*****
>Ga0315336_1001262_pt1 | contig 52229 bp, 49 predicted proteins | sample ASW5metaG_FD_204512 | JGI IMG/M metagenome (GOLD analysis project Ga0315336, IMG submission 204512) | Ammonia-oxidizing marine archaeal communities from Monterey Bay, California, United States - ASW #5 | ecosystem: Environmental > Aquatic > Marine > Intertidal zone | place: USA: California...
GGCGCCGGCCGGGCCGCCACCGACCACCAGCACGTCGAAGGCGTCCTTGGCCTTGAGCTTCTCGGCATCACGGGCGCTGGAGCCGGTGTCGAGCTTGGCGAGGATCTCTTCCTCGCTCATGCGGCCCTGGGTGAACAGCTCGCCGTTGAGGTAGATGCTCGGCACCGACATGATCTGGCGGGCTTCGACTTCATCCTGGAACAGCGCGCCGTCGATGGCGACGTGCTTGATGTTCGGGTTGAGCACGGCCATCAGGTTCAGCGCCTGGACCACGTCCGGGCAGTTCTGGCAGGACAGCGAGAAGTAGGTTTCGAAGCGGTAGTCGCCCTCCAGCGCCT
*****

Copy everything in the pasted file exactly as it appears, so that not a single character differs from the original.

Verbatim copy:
>Ga0315336_1001262_pt1 | contig 52229 bp, 49 predicted proteins | sample ASW5metaG_FD_204512 | JGI IMG/M metagenome (GOLD analysis project Ga0315336, IMG submission 204512) | Ammonia-oxidizing marine archaeal communities from Monterey Bay, California, United States - ASW #5 | ecosystem: Environmental > Aquatic > Marine > Intertidal zone | place: USA: California...
GGCGCCGGCCGGGCCGCCACCGACCACCAGCACGTCGAAGGCGTCCTTGGCCTTGAGCTTCTCGGCATCACGGGCGCTGGAGCCGGTGTCGAGCTTGGCGAGGATCTCTTCCTCGCTCATGCGGCCCTGGGTGAACAGCTCGCCGTTGAGGTAGATGCTCGGCACCGACATGATCTGGCGGGCTTCGACTTCATCCTGGAACAGCGCGCCGTCGATGGCGACGTGCTTGATGTTCGGGTTGAGCACGGCCATCAGGTTCAGCGCCTGGACCACGTCCGGGCAGTTCTGGCAGGACAGCGAGAAGTAGGTTTCGAAGCGGTAGTCGCCCTCCAGCGCCT